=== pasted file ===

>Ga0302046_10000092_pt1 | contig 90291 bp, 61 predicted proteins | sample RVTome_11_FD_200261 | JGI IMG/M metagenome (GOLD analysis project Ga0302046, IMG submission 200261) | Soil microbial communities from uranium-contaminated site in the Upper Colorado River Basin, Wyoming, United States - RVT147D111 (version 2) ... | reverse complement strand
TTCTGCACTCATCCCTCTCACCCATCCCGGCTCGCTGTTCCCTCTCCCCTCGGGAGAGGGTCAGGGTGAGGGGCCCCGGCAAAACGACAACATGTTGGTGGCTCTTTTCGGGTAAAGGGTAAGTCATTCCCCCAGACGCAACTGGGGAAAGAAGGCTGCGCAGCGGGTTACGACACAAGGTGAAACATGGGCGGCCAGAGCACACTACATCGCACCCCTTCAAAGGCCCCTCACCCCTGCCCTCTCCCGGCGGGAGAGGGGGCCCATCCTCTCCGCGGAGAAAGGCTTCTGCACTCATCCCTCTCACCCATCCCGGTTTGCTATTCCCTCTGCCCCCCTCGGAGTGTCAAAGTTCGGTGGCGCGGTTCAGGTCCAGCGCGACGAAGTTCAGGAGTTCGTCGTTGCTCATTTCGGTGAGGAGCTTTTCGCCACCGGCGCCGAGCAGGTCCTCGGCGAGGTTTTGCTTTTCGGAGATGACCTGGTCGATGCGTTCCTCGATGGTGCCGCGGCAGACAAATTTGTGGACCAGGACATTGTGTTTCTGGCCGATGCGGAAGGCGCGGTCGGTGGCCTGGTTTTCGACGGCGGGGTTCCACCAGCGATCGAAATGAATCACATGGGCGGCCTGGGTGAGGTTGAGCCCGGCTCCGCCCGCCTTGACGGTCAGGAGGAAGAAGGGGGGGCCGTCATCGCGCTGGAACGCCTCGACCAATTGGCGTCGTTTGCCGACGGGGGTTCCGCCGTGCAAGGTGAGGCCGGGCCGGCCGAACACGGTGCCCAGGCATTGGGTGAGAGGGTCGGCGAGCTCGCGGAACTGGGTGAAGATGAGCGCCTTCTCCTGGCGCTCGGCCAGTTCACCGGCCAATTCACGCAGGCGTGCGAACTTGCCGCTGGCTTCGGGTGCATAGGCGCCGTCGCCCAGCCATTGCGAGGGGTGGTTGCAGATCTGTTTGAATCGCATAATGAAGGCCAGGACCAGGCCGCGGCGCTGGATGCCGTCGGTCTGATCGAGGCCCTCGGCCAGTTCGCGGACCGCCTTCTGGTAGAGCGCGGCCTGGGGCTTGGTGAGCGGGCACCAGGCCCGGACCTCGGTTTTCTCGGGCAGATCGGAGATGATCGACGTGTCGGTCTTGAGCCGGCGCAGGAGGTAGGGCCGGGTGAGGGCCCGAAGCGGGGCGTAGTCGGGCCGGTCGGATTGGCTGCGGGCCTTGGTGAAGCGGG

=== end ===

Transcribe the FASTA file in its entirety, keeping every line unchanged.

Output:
>Ga0302046_10000092_pt1 | contig 90291 bp, 61 predicted proteins | sample RVTome_11_FD_200261 | JGI IMG/M metagenome (GOLD analysis project Ga0302046, IMG submission 200261) | Soil microbial communities from uranium-contaminated site in the Upper Colorado River Basin, Wyoming, United States - RVT147D111 (version 2) ... | reverse complement strand
TTCTGCACTCATCCCTCTCACCCATCCCGGCTCGCTGTTCCCTCTCCCCTCGGGAGAGGGTCAGGGTGAGGGGCCCCGGCAAAACGACAACATGTTGGTGGCTCTTTTCGGGTAAAGGGTAAGTCATTCCCCCAGACGCAACTGGGGAAAGAAGGCTGCGCAGCGGGTTACGACACAAGGTGAAACATGGGCGGCCAGAGCACACTACATCGCACCCCTTCAAAGGCCCCTCACCCCTGCCCTCTCCCGGCGGGAGAGGGGGCCCATCCTCTCCGCGGAGAAAGGCTTCTGCACTCATCCCTCTCACCCATCCCGGTTTGCTATTCCCTCTGCCCCCCTCGGAGTGTCAAAGTTCGGTGGCGCGGTTCAGGTCCAGCGCGACGAAGTTCAGGAGTTCGTCGTTGCTCATTTCGGTGAGGAGCTTTTCGCCACCGGCGCCGAGCAGGTCCTCGGCGAGGTTTTGCTTTTCGGAGATGACCTGGTCGATGCGTTCCTCGATGGTGCCGCGGCAGACAAATTTGTGGACCAGGACATTGTGTTTCTGGCCGATGCGGAAGGCGCGGTCGGTGGCCTGGTTTTCGACGGCGGGGTTCCACCAGCGATCGAAATGAATCACATGGGCGGCCTGGGTGAGGTTGAGCCCGGCTCCGCCCGCCTTGACGGTCAGGAGGAAGAAGGGGGGGCCGTCATCGCGCTGGAACGCCTCGACCAATTGGCGTCGTTTGCCGACGGGGGTTCCGCCGTGCAAGGTGAGGCCGGGCCGGCCGAACACGGTGCCCAGGCATTGGGTGAGAGGGTCGGCGAGCTCGCGGAACTGGGTGAAGATGAGCGCCTTCTCCTGGCGCTCGGCCAGTTCACCGGCCAATTCACGCAGGCGTGCGAACTTGCCGCTGGCTTCGGGTGCATAGGCGCCGTCGCCCAGCCATTGCGAGGGGTGGTTGCAGATCTGTTTGAATCGCATAATGAAGGCCAGGACCAGGCCGCGGCGCTGGATGCCGTCGGTCTGATCGAGGCCCTCGGCCAGTTCGCGGACCGCCTTCTGGTAGAGCGCGGCCTGGGGCTTGGTGAGCGGGCACCAGGCCCGGACCTCGGTTTTCTCGGGCAGATCGGAGATGATCGACGTGTCGGTCTTGAGCCGGCGCAGGAGGTAGGGCCGGGTGAGGGCCCGAAGCGGGGCGTAGTCGGGCCGGTCGGATTGGCTGCGGGCCTTGGTGAAGCGGG